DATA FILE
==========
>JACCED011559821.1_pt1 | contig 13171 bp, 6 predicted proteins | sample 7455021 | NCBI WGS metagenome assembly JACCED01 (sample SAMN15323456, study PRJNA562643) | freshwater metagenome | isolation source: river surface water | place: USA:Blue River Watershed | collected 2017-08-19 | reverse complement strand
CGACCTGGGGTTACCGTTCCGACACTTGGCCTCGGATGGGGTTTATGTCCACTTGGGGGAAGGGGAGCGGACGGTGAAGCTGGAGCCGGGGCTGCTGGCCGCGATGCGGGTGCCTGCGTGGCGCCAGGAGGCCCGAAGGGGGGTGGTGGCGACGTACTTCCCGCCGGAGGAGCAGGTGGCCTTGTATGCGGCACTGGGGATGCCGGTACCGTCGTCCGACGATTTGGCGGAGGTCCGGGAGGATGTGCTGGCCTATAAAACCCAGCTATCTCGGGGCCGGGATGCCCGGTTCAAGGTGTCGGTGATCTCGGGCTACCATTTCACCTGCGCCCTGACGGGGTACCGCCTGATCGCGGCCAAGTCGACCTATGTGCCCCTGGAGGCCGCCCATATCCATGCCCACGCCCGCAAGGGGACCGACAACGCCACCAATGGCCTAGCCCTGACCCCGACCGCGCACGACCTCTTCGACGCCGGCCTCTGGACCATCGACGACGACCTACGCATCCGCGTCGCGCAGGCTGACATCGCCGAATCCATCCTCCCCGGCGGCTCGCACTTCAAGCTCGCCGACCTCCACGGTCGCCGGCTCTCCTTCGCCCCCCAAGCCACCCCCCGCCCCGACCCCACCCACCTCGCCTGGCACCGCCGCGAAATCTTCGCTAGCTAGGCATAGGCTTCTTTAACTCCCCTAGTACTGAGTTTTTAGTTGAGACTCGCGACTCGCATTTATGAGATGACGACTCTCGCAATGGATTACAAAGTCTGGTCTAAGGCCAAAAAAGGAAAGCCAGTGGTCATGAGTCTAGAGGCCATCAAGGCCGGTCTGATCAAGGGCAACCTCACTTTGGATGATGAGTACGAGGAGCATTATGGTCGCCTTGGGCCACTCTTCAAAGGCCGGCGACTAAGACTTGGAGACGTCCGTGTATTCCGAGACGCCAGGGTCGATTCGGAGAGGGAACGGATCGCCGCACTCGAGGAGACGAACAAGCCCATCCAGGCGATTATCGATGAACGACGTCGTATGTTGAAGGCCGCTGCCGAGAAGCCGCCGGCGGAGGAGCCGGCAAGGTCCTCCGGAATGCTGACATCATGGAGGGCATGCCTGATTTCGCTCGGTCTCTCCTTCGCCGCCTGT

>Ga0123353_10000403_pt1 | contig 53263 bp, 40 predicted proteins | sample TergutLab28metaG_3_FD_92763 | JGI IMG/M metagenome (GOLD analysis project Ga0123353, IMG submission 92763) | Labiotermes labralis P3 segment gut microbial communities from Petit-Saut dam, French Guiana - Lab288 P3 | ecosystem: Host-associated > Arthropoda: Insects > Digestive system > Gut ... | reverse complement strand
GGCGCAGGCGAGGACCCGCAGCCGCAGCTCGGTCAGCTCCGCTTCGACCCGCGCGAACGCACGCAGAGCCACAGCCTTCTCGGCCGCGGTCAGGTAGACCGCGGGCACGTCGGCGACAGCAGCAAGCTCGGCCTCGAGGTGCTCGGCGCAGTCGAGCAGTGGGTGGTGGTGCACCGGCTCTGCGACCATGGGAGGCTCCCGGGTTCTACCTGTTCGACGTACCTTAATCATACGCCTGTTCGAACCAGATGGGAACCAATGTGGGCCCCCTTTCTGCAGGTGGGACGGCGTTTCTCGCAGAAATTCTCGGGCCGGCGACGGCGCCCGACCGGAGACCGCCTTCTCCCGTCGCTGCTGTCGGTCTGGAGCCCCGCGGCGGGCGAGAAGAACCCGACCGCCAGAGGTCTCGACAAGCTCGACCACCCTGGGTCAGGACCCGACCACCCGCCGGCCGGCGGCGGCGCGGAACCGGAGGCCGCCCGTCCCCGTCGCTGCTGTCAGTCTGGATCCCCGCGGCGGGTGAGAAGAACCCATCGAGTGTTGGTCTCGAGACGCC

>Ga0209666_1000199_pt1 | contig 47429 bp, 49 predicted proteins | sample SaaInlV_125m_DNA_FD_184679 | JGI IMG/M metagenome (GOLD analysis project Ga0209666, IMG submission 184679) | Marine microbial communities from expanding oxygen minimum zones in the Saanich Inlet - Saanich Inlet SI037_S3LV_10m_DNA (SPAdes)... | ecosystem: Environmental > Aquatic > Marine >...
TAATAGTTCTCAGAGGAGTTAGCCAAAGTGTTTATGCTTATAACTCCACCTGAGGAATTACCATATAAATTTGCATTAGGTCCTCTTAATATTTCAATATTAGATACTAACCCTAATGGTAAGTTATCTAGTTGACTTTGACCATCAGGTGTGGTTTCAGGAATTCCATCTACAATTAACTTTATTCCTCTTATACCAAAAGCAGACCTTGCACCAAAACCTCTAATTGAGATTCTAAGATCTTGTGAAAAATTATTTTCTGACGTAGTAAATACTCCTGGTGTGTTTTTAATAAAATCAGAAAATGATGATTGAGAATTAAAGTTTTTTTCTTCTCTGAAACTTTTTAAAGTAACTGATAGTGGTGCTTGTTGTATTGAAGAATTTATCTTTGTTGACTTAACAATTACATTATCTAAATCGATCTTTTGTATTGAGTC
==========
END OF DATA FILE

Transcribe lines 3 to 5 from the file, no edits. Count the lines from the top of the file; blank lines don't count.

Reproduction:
>Ga0123353_10000403_pt1 | contig 53263 bp, 40 predicted proteins | sample TergutLab28metaG_3_FD_92763 | JGI IMG/M metagenome (GOLD analysis project Ga0123353, IMG submission 92763) | Labiotermes labralis P3 segment gut microbial communities from Petit-Saut dam, French Guiana - Lab288 P3 | ecosystem: Host-associated > Arthropoda: Insects > Digestive system > Gut ... | reverse complement strand
GGCGCAGGCGAGGACCCGCAGCCGCAGCTCGGTCAGCTCCGCTTCGACCCGCGCGAACGCACGCAGAGCCACAGCCTTCTCGGCCGCGGTCAGGTAGACCGCGGGCACGTCGGCGACAGCAGCAAGCTCGGCCTCGAGGTGCTCGGCGCAGTCGAGCAGTGGGTGGTGGTGCACCGGCTCTGCGACCATGGGAGGCTCCCGGGTTCTACCTGTTCGACGTACCTTAATCATACGCCTGTTCGAACCAGATGGGAACCAATGTGGGCCCCCTTTCTGCAGGTGGGACGGCGTTTCTCGCAGAAATTCTCGGGCCGGCGACGGCGCCCGACCGGAGACCGCCTTCTCCCGTCGCTGCTGTCGGTCTGGAGCCCCGCGGCGGGCGAGAAGAACCCGACCGCCAGAGGTCTCGACAAGCTCGACCACCCTGGGTCAGGACCCGACCACCCGCCGGCCGGCGGCGGCGCGGAACCGGAGGCCGCCCGTCCCCGTCGCTGCTGTCAGTCTGGATCCCCGCGGCGGGTGAGAAGAACCCATCGAGTGTTGGTCTCGAGACGCC

>Ga0209666_1000199_pt1 | contig 47429 bp, 49 predicted proteins | sample SaaInlV_125m_DNA_FD_184679 | JGI IMG/M metagenome (GOLD analysis project Ga0209666, IMG submission 184679) | Marine microbial communities from expanding oxygen minimum zones in the Saanich Inlet - Saanich Inlet SI037_S3LV_10m_DNA (SPAdes)... | ecosystem: Environmental > Aquatic > Marine >...